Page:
4 Secrets to Cut Operational Costs in Commercial Real-Estate

4 Secrets to Cut Operational Costs in Commercial Real Estate

A rise in inflation has everyone thinking about lowering their costs wherever possible. However, keeping overhead expenses low and tenant morale high remains a top priority for property and facility managers, regardless of the current financial climate. Here are four ways to cut operational costs in commercial real-estate. 

1. Automate Operations 

Running a property or facility management business involves a long list of time-consuming, repetitive tasks. The sheer volume of these tasks costs companies millions of dollars in staff time every year. 

Automation reduces costs by streamlining processes, reducing manual labour, and improving overall efficiency. By automating specific tasks such as the collection, verification and approval of lease agreements, certificates of insurance and SLAs, companies can save time and money that would otherwise be spent on manual labour. This reduces labour costs and improves productivity, ultimately leading to cost savings. For example, tracking tenant COIs by hand leads to stacks of certificates cluttering the office, hours spent finding computer files, and confusion over who has the most current documents. With a COI tracking solution, you can automate requests for updated or missing COIs to limit time and resources spent managing files, identifying issues, and ensuring tenant compliance.

Automation also eliminates human errors, which can otherwise lead to expensive mistakes and omissions, making you liable for injury or damages.

Finally, automated systems can quickly and accurately analyze large amounts of data, allowing property and facility managers to identify areas of risk and inefficiencies. For example, with an occupancy detection platform in place, you can monitor the presence, vacancy and dwell time of occupants in any space and use real-time data for immediate action and long-term planning to reduce energy expenses, manage space more efficiently and streamline janitorial services.

2. Integrate and Centralize Your Data 

When data isn’t centralized and lives in multiple places, it is difficult for property and facility teams to answer even simple questions. At the same time, fragmented and incompatible data stifles innovation and makes your organization less competitive.

Collating and analyzing data from multiple systems is time-consuming. Centralization enables fast data manipulation and reporting and removes the need for teams to consult several data sources. When teams spend less time generating and compiling reports, they will have more time to work on their strategies and data-driven decisions. This approach will also help you save more resources as centralized data makes inefficiencies visible while making solutions more evident and effective.

Consolidated data also reduces the overall number of systems that property managers must manage and, consequently, reduces the number of software licensing fees.

3. Leverage Conversational AI

Implementing a conversational AI tool powered by ChatGPT can provide tenants with 24/7 self-service access to building information like tenant handbooks, rental terms and local services and amenities. It can also automate the coordination, processing and approval of requests like work orders, resource reservations and amenities bookings.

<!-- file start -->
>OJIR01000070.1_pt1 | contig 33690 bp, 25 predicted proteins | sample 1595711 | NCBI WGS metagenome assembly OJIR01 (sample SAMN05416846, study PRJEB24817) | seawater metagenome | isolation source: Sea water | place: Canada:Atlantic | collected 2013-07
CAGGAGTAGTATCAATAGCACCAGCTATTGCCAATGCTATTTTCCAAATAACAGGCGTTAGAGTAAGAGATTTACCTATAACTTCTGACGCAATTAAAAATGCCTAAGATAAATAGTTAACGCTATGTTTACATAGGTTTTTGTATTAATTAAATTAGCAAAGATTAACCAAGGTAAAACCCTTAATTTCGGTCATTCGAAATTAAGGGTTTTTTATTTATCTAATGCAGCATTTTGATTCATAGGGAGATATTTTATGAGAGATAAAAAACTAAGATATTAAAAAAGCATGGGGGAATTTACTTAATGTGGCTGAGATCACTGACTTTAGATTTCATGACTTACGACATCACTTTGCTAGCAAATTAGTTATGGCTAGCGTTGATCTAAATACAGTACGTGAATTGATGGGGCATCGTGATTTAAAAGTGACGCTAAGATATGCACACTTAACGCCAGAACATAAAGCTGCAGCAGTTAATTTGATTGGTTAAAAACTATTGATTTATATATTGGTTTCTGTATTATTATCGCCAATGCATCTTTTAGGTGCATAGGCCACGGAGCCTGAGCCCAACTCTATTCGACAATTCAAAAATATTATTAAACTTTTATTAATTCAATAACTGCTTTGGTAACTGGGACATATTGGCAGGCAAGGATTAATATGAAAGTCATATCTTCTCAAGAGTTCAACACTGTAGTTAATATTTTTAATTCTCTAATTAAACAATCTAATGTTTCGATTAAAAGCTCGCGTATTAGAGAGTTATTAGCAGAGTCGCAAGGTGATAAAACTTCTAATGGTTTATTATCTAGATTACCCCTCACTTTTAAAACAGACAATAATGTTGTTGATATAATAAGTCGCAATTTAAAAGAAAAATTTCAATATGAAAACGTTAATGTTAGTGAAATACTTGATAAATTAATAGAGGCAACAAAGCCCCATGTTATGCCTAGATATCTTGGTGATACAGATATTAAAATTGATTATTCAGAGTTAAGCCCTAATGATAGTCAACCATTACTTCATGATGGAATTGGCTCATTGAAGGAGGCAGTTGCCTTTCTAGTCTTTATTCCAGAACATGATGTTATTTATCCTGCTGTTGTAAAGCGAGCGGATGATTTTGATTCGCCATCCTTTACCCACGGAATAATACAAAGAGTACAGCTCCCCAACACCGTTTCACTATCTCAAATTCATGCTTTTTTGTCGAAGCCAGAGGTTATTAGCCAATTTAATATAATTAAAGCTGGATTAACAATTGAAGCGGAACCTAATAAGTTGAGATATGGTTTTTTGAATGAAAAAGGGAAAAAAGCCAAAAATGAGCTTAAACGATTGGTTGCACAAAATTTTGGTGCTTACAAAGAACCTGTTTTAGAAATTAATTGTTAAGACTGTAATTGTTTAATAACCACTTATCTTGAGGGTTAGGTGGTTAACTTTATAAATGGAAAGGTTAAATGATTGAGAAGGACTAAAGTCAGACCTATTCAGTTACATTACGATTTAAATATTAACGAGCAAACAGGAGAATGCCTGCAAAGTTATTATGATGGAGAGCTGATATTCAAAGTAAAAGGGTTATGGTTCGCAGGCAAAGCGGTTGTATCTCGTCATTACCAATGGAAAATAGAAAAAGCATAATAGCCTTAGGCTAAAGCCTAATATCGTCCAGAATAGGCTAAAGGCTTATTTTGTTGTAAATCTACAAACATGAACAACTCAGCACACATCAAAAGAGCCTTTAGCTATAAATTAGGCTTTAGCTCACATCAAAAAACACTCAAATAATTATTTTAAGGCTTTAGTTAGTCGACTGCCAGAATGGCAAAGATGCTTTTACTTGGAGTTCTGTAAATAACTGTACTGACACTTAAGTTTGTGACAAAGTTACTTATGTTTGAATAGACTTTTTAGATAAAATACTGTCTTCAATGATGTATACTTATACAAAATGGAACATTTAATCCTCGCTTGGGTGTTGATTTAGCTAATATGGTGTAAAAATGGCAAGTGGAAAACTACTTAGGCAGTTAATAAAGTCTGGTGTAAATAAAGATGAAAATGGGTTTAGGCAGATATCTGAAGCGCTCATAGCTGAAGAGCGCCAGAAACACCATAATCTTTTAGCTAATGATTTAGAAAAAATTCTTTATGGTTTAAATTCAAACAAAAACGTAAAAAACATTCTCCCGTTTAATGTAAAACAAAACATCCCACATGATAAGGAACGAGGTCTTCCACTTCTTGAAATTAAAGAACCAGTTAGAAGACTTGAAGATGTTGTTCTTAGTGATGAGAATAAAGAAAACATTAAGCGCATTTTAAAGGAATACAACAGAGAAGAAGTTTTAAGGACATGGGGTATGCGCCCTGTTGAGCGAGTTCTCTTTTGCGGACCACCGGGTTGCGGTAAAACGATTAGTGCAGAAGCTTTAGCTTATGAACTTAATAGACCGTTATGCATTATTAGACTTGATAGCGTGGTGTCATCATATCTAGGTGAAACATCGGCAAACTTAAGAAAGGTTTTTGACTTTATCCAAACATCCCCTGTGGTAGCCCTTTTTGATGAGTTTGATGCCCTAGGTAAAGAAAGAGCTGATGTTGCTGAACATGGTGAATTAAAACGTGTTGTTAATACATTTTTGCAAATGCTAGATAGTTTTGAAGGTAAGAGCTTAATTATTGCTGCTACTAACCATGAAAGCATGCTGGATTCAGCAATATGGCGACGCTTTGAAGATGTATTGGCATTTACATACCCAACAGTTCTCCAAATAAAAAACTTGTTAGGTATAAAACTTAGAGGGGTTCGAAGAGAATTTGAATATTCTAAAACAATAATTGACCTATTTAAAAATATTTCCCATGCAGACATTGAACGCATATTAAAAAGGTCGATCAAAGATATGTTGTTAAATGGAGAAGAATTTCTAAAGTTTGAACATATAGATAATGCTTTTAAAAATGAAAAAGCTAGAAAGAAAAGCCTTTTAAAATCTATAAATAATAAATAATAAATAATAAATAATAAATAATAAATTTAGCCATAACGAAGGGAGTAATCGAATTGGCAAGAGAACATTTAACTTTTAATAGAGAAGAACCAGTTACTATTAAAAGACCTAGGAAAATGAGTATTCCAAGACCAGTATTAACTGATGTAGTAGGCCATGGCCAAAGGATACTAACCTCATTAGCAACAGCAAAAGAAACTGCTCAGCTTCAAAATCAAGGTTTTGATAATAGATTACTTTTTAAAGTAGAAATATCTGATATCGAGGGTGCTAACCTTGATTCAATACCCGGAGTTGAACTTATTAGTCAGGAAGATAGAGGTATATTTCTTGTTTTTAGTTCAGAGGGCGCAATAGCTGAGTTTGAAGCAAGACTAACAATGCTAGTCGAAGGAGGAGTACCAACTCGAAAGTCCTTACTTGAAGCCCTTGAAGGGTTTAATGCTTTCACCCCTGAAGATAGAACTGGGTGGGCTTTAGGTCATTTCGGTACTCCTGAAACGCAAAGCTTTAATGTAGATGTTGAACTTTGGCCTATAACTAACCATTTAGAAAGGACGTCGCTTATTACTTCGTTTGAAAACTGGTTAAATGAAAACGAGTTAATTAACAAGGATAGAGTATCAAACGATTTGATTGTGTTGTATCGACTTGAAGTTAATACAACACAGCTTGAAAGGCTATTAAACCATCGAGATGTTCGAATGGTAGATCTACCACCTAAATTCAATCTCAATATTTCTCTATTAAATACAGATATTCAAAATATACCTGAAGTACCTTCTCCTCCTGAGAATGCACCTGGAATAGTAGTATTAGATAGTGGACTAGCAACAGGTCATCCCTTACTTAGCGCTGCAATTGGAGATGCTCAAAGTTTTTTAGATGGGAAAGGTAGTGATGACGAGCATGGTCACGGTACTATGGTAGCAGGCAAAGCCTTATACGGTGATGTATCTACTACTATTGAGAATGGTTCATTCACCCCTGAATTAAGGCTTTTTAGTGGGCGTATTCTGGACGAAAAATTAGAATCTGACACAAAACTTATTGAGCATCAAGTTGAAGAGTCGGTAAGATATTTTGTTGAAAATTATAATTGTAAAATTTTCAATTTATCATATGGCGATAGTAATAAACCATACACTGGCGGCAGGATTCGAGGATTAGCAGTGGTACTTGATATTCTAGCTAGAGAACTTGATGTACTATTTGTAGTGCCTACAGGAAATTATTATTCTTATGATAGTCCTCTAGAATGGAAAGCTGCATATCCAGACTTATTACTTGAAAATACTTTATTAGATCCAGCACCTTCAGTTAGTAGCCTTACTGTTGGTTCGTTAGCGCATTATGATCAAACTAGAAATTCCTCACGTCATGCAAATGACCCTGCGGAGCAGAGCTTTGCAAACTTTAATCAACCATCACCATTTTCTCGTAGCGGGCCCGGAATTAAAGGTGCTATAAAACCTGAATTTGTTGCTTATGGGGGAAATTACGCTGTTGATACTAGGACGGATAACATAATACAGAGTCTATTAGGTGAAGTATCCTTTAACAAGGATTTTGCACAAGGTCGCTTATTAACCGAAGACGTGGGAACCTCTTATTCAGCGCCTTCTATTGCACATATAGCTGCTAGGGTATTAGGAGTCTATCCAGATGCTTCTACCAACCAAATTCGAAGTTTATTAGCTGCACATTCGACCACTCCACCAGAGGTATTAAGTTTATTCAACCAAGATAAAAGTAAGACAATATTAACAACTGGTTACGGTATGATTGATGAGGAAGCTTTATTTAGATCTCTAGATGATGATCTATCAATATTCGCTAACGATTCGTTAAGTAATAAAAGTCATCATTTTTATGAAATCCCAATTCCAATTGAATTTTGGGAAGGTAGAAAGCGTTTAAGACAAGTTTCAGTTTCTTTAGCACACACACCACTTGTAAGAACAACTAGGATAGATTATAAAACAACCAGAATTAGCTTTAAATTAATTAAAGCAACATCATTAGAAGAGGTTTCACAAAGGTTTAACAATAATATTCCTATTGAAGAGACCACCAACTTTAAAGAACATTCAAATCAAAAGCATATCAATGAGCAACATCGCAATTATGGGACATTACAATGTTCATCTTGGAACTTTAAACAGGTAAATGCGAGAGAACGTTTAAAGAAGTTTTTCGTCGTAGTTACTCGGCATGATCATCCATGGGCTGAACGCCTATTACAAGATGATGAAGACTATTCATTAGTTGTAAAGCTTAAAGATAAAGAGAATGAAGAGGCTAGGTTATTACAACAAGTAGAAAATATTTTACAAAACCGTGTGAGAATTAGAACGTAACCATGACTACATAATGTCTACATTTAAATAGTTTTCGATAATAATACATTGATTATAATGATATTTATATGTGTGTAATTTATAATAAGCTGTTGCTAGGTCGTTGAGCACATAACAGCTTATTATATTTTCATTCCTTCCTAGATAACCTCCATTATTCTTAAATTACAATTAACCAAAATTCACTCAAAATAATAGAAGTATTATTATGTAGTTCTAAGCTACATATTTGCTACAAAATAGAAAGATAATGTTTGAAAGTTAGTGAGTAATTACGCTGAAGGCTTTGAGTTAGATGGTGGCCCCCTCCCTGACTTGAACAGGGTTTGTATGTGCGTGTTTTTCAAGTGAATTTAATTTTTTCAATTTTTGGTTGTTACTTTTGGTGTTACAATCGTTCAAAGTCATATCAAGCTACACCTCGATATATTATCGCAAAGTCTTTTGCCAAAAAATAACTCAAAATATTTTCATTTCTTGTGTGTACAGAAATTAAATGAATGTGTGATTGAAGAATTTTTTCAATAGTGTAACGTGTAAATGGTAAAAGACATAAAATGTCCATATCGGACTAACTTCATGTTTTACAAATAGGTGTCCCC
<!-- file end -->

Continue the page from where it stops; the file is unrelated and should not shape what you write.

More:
Empowering tenants to self-serve reduces support costs significantly. Property managers can resolve tenant cases at scale and allocate resources more efficiently to ensure staff focus on revenue-generating initiatives rather than time-consuming, repetitive tasks.

These AI tools can also collect and analyze tenant behaviour helping property managers stay ahead of the competition, accelerate leasing cycles, improve tenant retention, and optimize operational efficiency within their portfolio. 

4. Deploy IoT Solutions

The Internet of Things (IoT) is changing how commercial buildings function for owners, managers, and tenants alike. There is a plethora of IoT solutions that provide valuable insights into energy efficiencies, equipment health and space utilization. When fed into a central hub or dashboard, facilities managers and property managers can use this data to reduce a building’s carbon footprint, enable predictive maintenance and make large spaces more cost-efficient and productive. 

For example, environmental sensors that monitor temperature, lighting and ventilation can help optimize energy management. This critical environmental data can identify the key energy consumption drivers and provide a 360° view of energy consumption patterns, abnormal energy consumption by faulty equipment, and under-used or over-used infrastructure and wasted resources.

Similarly, in real-time, water leak detection sensors can monitor high-risk areas like ceilings and basement pipes, toilets, sinks, water-based appliances and sprinkler systems. Property managers can then set up alerts at the first sign of a leak to ensure immediate remedial action or integrate this data into a building management system to enable automated responses like shutting off the supply valve or HVAC equipment to prevent costly damage and insurance claims.

Wrapping Up

As a building owner, property or facility manager, regulating the cost of operations is remarkably important. Leveraging the power of innovative proptech solutions from a central platform is critical to improving efficiency, reducing costs and maximizing revenue across your property portfolio.